• Inside-Out Technique: In this method, sutures are placed on the inner side of the meniscus and then pulled out through small incisions on the outer side. This technique is particularly suitable for complex tears and provides strong fixation.
  • Outside-In Technique: Suturing from the outer edge of the meniscus toward the inner side is less commonly used today but may be appropriate for specific tear patterns.
  • All-Inside Technique: This newer approach uses specialized devices and instruments to place sutures entirely within the joint, eliminating the need for incisions on the outer side of the knee. It offers the advantage of being less invasive and is gaining popularity for certain tear types.

3. Meniscal Transplantation:

In cases where the meniscus is extensively damaged and cannot be repaired, meniscal transplantation may be considered. This procedure involves replacing the damaged meniscus with a donor meniscus graft. It is typically reserved for younger patients with significant meniscal loss. See Dr. Garcia’s section on meniscal transplant for more information on this unique procedure.

Horizontal meniscus repair in a high level soccer player

Outcomes and Recovery

Successful meniscus repair can significantly alleviate pain and restore knee function, but outcomes can vary depending on several factors:

  • Healing Time: The meniscus has limited blood supply, affecting its capacity to heal. Tears located closer to the outer edge (vascular zone) have a higher chance of successful healing compared to tears in the inner zone.
  • Rehabilitation: Postoperative rehabilitation plays a pivotal role in achieving a successful recovery. It typically involves a carefully structured physical therapy program.
  • Return to Activities: The timeline for returning to regular activities or sports varies from patient to patient. It depends on the type of repair, individual progress, and recommendations from the surgical team and physical therapist.
  • Long-Term Outcomes: When meniscus repair is successful, it can provide significant pain relief and functional improvement. Moreover, it may help delay or prevent the development of osteoarthritis in the affected knee.
  • Complications: Although complications are relatively rare, they can include infection, persistent pain, stiffness, or re-tear of the meniscus. These risks are discussed with the patient before surgery, and measures are taken to minimize them.

Dr. Garcia demonstrates his technique for complex anterior meniscus repair

Complex vertical and horizontal meniscus repair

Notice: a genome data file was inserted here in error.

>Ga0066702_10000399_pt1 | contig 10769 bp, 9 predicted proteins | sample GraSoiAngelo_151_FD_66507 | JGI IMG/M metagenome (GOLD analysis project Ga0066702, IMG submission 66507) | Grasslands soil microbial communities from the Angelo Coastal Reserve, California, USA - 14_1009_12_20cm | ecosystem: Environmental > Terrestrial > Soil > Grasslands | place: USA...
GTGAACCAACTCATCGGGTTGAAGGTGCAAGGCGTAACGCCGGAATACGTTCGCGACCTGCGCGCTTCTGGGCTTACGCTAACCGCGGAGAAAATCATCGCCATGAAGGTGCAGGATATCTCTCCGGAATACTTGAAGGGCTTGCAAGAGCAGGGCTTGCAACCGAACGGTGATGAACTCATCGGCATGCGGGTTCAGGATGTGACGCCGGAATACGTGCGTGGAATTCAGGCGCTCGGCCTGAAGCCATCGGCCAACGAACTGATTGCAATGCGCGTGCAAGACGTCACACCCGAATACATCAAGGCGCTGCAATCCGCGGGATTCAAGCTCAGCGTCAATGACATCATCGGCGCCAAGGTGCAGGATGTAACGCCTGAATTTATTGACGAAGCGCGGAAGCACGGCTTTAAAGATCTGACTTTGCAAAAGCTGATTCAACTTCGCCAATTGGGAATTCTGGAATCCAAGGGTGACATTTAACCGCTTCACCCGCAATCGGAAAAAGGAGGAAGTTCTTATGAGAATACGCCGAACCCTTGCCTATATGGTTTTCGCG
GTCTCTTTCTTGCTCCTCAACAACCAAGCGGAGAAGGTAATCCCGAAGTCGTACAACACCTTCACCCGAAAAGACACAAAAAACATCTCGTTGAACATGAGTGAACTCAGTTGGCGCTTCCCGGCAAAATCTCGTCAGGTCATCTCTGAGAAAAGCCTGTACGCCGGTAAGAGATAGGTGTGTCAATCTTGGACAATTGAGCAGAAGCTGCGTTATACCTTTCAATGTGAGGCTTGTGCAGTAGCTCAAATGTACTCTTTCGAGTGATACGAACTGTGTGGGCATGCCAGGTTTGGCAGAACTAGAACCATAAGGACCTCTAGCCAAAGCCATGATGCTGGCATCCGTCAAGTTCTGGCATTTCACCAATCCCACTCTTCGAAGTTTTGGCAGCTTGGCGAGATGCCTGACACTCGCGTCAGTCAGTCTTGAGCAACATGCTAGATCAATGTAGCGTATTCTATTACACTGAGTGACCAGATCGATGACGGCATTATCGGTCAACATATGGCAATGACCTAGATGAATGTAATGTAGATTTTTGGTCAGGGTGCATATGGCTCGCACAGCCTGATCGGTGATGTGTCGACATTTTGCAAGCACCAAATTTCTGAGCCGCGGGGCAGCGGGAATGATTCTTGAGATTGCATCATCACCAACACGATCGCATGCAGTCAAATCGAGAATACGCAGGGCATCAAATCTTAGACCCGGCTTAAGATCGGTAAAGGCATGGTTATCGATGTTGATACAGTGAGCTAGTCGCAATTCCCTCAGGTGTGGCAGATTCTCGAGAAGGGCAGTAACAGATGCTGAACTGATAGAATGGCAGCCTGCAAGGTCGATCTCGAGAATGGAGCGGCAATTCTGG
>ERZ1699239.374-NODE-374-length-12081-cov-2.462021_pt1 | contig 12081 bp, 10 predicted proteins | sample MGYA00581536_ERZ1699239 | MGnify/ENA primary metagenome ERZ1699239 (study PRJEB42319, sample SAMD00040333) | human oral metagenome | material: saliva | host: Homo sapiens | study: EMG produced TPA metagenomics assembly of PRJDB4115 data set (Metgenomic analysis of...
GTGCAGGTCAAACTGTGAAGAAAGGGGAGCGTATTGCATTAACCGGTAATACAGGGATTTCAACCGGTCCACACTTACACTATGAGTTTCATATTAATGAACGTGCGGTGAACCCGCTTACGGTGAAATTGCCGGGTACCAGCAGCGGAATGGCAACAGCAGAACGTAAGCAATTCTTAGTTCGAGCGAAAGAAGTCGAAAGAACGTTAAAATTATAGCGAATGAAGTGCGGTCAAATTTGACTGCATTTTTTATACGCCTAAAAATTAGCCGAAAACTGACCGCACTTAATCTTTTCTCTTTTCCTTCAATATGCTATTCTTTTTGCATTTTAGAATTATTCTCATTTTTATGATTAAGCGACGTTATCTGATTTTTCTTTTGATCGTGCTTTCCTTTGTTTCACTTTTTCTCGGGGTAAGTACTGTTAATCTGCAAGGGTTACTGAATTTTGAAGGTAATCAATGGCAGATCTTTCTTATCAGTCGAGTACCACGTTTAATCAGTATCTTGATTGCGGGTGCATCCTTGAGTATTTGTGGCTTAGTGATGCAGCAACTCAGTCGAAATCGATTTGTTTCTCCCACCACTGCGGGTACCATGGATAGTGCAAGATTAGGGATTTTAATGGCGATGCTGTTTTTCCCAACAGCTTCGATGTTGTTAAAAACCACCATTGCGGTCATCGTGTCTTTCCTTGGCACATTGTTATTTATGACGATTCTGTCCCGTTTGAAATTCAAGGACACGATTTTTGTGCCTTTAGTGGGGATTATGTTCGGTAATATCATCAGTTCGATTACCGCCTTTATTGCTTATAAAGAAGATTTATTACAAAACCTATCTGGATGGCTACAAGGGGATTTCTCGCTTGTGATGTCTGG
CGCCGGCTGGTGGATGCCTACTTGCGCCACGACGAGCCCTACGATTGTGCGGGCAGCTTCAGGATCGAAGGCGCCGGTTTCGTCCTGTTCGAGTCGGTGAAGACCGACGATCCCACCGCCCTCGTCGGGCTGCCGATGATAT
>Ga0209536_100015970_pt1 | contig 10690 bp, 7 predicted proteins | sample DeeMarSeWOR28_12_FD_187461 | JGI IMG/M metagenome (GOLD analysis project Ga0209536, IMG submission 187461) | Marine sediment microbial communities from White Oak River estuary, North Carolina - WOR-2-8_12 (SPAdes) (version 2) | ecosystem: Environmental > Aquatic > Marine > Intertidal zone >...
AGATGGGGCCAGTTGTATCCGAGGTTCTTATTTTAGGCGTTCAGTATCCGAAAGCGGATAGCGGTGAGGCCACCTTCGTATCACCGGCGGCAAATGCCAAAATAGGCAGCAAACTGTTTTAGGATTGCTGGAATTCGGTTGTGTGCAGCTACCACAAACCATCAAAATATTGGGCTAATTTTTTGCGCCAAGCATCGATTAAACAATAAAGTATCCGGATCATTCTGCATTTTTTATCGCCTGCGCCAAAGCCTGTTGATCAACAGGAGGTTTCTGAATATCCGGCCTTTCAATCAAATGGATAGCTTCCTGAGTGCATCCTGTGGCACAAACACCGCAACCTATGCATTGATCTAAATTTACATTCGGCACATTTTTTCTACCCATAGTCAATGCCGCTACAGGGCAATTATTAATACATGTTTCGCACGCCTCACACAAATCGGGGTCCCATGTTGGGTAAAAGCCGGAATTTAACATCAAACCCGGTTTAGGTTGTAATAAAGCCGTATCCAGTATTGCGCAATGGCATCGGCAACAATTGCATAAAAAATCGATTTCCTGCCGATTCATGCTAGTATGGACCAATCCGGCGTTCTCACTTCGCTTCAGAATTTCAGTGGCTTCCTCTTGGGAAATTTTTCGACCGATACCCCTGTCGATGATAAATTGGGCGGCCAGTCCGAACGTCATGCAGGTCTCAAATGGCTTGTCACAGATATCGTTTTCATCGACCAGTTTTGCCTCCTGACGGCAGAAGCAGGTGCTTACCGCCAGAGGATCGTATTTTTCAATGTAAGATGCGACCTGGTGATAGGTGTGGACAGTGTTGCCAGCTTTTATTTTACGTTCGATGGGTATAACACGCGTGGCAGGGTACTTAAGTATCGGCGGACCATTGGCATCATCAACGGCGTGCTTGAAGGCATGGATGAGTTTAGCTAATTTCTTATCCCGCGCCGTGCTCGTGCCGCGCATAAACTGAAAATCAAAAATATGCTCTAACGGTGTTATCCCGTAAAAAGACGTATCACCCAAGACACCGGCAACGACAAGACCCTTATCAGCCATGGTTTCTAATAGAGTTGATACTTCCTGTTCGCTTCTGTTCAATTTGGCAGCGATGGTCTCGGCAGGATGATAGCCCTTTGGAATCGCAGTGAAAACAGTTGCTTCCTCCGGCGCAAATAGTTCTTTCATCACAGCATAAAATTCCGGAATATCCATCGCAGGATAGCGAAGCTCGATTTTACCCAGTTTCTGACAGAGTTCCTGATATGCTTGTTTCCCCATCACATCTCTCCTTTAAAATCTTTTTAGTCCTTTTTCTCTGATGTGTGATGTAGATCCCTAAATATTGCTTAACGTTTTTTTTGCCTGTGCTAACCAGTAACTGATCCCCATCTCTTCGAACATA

Physical Therapy

Physical therapy is an integral component of the meniscus repair recovery process. It is essential for helping patients regain strength, range of motion, and function in the repaired knee. Here's a closer look at the role of physical therapy:

  • Pain Management: In the early stages of recovery, physical therapists employ various techniques to manage pain and reduce swelling. These may include ice, electrical stimulation, and manual therapy.
  • Range of Motion: Restoring full range of motion in the knee is a top priority. Gentle stretching exercises are introduced gradually to improve flexibility while protecting the repaired meniscus.
  • Strengthening Exercises: Weakness in the muscles surrounding the knee can lead to instability and improper joint mechanics. Physical therapists focus on strengthening the quadriceps, hamstrings, and calf muscles to enhance knee stability.
  • Proprioception and Balance: Meniscus tears can disrupt the knee's proprioception (awareness of joint position). Balance and proprioception exercises help patients regain joint stability and prevent future injuries.
  • Functional Activities: As the patient progresses, physical therapists incorporate functional activities and sports-specific drills to prepare individuals for a safe return to their desired activities.

Meniscus Repair with new Fiberstitch

In Conclusion

Meniscus repair is a vital procedure that can make a substantial difference in the lives of patients suffering from meniscus tears. As an orthopedic surgeon, I have witnessed the positive impact of this surgery on countless individuals. It is essential for patients to be informed about the options available to them, work closely with their healthcare team, and commit to a thorough rehabilitation process to achieve the best possible outcome. With advancements in surgical techniques and the dedicated efforts of both surgeons and physical therapists, meniscus repair continues to offer hope and healing to those in need.